Baseball (illustration)
Baseball (illustration)iStock

Few Jews have succeeded in the world of professional sports. Among Orthodox Jews, the number is nearly zero, due to the requirement to play on Shabbat. One teenager from Nevada is hoping to change that,

Elie Kligman, a high school senior from Las Vegas, is hoping to become the first Orthodox Major League Baseball player, reported.

“My dream has always been to be a Major Leaguer. I never thought of anything else—baseball has always been what I’ve wanted to do," Kligman said.

Kligman, 18, has played baseball his entire life as an infielder and a pitcher, and is considered one of the best players in the state of Nevada. He was one of 175 high-schoolers who took part in the Area Code Baseball Games, which is viewed by MLB scouts.

Kligman refuses to compromise on his religious observance, even if it means missing games. “I have the mindset of, ‘This is what I am doing for Judaism, and this is what I am doing for baseball.’ Once the sun goes down on Friday night, it’s not a debate for me, [keeping Shabbat] is just what I am doing,” he said. “When you are a proud Jew, people respect when I tell them I’m not going to play on Friday night and Saturday.”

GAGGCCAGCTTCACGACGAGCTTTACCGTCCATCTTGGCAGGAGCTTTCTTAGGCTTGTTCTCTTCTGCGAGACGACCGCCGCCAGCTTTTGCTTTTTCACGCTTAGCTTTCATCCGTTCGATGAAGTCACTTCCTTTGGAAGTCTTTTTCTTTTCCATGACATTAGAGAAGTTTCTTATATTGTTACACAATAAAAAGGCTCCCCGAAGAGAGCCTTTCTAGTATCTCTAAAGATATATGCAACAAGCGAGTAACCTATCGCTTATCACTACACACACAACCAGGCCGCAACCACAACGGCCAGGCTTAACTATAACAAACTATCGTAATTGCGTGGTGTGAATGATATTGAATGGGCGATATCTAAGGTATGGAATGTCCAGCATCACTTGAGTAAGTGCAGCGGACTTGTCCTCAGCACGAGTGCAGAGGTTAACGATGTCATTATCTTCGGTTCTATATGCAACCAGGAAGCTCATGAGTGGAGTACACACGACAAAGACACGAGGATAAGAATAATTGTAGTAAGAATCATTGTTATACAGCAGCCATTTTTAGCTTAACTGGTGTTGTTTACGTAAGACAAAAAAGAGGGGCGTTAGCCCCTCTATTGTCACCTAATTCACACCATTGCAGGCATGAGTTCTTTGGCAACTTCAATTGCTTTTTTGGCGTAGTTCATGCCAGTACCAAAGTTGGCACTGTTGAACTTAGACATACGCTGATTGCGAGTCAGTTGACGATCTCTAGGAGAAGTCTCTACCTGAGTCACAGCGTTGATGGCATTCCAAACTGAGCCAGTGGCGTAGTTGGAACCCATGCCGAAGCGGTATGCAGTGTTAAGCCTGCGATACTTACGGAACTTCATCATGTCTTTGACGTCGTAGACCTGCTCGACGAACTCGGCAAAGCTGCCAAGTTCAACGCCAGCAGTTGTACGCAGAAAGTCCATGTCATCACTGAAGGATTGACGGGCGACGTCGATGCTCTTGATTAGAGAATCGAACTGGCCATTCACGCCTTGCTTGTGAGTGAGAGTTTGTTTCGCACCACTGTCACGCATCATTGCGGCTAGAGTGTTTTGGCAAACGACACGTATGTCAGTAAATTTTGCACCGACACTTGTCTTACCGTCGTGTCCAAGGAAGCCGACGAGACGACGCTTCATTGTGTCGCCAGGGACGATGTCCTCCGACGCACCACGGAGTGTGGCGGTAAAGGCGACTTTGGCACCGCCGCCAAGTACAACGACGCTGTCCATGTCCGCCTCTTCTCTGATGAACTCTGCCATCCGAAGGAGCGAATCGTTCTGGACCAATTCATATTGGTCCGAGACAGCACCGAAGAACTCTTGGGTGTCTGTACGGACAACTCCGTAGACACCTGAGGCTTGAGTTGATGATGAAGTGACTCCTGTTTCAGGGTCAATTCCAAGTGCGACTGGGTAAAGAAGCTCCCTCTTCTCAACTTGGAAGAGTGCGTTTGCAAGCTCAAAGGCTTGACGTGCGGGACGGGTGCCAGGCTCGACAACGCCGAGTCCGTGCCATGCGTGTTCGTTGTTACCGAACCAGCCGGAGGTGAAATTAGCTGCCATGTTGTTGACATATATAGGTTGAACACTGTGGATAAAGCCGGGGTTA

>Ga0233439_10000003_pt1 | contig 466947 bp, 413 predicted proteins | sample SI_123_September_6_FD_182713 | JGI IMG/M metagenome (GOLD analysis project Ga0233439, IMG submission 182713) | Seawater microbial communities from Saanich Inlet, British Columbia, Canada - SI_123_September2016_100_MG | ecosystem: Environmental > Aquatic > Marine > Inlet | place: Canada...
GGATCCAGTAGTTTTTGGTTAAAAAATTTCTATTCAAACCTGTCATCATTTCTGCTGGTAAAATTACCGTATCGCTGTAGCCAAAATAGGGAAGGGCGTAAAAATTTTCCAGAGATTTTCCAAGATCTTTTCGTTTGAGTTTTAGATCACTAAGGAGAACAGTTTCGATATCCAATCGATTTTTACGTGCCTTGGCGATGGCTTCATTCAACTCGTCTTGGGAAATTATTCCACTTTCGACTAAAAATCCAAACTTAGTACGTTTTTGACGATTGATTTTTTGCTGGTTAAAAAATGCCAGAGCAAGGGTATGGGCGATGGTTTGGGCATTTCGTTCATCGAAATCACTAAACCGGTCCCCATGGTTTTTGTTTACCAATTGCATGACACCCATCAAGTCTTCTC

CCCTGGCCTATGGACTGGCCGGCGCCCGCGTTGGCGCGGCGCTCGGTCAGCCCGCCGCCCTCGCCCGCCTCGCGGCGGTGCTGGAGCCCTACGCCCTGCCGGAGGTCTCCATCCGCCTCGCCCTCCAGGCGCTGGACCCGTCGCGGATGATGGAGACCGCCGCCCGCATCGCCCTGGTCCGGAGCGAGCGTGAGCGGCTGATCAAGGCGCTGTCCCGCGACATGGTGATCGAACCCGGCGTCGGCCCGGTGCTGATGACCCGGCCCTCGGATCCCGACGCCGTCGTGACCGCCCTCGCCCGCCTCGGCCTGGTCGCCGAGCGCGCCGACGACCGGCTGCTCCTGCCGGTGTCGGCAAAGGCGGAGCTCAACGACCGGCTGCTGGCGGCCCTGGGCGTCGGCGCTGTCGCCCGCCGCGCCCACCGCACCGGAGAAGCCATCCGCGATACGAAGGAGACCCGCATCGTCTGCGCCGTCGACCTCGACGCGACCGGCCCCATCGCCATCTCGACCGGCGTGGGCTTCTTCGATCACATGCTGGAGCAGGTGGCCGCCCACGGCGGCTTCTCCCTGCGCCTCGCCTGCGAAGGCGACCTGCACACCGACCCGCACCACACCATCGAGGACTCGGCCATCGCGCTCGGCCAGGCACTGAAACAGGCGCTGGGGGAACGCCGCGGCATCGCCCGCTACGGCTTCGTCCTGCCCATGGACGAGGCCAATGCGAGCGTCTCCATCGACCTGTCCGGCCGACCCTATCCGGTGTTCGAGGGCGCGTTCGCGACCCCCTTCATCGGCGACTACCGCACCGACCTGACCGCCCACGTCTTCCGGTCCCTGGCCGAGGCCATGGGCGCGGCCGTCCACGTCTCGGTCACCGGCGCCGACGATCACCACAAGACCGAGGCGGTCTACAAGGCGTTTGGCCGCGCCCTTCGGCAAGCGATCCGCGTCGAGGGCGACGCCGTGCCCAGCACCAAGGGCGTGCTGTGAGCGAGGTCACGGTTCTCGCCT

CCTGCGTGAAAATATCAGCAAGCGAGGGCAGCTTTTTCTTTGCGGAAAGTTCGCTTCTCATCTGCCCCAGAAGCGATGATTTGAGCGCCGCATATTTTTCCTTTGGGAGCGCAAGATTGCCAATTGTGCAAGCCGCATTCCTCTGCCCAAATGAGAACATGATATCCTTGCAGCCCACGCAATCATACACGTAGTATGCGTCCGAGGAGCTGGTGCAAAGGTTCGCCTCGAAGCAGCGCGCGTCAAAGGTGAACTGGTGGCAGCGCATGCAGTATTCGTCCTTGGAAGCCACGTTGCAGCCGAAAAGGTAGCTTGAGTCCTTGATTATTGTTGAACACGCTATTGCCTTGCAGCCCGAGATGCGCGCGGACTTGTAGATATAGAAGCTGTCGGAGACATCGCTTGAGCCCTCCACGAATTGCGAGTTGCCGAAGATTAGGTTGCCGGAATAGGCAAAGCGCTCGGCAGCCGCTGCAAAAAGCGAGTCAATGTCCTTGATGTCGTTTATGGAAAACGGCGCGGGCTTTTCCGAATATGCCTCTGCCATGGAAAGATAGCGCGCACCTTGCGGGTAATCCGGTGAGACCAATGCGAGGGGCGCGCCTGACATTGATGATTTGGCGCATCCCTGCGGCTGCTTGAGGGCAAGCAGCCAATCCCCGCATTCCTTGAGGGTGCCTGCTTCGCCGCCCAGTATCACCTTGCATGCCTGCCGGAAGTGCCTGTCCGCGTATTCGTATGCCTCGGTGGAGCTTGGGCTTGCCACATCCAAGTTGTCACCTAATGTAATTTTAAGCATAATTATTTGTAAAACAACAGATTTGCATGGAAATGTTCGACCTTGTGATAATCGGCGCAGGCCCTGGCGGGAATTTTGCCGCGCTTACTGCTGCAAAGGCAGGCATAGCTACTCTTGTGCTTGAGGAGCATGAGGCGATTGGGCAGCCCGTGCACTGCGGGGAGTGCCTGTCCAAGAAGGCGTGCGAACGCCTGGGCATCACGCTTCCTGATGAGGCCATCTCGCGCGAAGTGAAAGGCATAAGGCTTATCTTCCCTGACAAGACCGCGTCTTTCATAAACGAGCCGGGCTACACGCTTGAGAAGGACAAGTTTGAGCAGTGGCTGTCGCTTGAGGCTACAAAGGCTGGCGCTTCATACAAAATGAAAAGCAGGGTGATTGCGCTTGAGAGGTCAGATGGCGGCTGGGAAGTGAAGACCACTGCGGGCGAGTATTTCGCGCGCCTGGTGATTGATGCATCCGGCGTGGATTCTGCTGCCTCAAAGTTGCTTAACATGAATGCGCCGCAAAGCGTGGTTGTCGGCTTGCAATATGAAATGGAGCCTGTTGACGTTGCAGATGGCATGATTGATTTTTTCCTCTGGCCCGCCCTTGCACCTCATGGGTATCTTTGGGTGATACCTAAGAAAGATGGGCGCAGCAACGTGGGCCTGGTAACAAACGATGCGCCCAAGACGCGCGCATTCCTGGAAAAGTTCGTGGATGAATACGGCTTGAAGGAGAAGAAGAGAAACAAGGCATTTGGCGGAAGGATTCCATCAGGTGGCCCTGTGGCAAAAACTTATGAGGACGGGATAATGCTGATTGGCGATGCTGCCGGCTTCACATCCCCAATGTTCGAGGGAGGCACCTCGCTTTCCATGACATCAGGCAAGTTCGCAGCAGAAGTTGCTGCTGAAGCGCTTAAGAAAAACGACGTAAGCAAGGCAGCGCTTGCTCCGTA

Rabbi Shea Harlig, the director of the Chabad of Southern Nevada, praised Kligman's ability to balance Judaism and baseball without compromising his beliefs. "When there is a conflict, his Yiddishkeit takes precedence."

Kligman is currently waiting to find out where he will be attending college and if he will be the first Orthodox Jew to play baseball at a Division 1 school, a move which would bring him one step closer to the majors.

“People always ask me what I’m going to do in college,” he said. “The answer has always been I’m not playing on Shabbat. It’s for G‑d, and I’m not changing that.”

Kligman would not be the first Jewish baseball player to refuse to play a game due to his religion. Sandy Koufax, one of the greatest pitchers of all time, famously refused to pitch during the first game of the 1965 World Series because the game fell out on Yom Kippur – the Day of Atonement. A generation earlier, another Jewish great, Hank Greenberg, also refused the play on Yom Kippur during the 1934 World Series.

Greenberg's decision inspired a poem titled "Speaking of Greenberg," which ends with the lines: “Said Murphy to Mulrooney ‘We shall lose the game today!/ We shall miss him in the infield and shall miss him at the bat,/ But he’s true to his religion – and I honor him for that!’”

If he makes it into the major leagues, Kligman would be the first Jewish player to refuse to play on Friday nights and Saturdays.